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The Hungarian-French Language Shift in Agota Kristof’s The Illiterate

  • Magdalena RoguskaEmail author
Chapter
Part of the New Frontiers in Translation Studies book series (NFTS)

Abstract

The article examines Agota Kristof’s autobiographical novel L’Analphabète (The Illiterate). The author of the memoir was a Switzerland-based Hungarian writer who escaped from her homeland after the suppression of the Hungarian uprising in 1956 and spent most of her life in the Swiss city of Neuchâtel. The Illiterate describes a long and painful process of the main character’s assimilation in the new culture with a special focus on the problems associated with acquiring the French language. The analysis concentrates on the ways in which this dramatic process of a language shift is depicted in the text. The initial part of the article presents the concept of migrant literature and lists the key issues related to it. Particular attention is also given to the concept of translingualism, which serves as the methodological basis for this article.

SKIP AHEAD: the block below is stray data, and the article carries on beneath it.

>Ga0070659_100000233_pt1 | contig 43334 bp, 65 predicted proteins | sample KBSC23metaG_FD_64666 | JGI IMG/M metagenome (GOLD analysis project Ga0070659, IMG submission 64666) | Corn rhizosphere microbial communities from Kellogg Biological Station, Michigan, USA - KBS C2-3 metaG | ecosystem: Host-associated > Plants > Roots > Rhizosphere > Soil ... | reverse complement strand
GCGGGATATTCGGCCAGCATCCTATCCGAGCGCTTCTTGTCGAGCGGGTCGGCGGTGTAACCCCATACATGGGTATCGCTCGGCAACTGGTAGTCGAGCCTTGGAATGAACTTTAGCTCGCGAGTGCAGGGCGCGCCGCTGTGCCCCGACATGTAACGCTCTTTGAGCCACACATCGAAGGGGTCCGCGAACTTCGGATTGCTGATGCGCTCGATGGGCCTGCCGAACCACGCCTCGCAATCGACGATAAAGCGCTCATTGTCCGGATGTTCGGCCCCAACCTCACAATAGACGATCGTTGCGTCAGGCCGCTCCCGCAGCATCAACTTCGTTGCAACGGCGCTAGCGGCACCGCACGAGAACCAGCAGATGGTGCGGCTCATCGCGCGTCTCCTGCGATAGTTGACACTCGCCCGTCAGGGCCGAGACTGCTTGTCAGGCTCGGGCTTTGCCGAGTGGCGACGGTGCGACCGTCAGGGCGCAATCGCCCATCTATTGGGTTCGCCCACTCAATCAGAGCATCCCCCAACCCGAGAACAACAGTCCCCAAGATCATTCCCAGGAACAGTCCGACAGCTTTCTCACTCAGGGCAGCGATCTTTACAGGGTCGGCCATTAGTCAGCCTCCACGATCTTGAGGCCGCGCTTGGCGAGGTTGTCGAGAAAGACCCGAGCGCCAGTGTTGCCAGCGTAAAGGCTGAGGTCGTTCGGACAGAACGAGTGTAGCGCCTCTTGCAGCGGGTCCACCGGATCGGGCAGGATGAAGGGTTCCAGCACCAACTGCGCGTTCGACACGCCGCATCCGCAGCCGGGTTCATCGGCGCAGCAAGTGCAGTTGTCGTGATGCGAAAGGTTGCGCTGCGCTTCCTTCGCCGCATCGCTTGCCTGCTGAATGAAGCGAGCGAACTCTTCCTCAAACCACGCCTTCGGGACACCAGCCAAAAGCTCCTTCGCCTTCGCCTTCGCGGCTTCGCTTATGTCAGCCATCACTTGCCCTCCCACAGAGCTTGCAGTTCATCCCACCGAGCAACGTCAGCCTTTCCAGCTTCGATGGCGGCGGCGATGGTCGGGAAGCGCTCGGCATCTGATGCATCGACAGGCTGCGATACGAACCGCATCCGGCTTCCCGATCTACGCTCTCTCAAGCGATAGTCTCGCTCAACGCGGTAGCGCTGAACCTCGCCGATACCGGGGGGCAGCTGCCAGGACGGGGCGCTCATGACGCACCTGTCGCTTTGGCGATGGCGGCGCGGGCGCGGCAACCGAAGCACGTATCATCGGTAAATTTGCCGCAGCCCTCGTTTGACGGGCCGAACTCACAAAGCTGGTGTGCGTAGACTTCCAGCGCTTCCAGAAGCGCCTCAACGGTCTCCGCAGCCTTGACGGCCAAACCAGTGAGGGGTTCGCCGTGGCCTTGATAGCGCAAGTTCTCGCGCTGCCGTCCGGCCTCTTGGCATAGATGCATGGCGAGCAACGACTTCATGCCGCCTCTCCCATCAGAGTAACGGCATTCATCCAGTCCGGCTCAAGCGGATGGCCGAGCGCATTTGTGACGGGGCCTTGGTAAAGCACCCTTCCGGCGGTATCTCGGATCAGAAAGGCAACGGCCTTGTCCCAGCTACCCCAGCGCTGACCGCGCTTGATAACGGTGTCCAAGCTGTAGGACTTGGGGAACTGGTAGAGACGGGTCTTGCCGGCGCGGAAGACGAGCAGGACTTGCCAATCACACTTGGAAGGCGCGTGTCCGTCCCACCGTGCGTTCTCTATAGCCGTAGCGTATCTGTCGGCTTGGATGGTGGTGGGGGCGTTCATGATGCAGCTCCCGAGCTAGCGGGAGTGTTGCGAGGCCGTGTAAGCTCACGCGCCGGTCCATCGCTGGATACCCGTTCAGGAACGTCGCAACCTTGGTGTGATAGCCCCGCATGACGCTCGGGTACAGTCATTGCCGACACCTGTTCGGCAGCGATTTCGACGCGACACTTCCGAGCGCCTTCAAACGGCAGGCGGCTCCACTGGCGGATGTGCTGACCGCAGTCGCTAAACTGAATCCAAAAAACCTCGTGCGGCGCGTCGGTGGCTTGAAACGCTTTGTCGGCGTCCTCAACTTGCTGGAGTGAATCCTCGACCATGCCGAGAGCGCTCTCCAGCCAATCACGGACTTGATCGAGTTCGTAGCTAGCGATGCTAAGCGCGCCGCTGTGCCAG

Keywords

Mother Tongue Main Character French Language Language Shift Migrant Literature 
These keywords were added by machine and not by the authors. This process is experimental and the keywords may be updated as the learning algorithm improves.

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Copyright information

© Springer Nature Singapore Pte Ltd. 2017

Authors and Affiliations

  1. 1.Department of Hungarian StudiesWarsaw UniversityWarsawPoland

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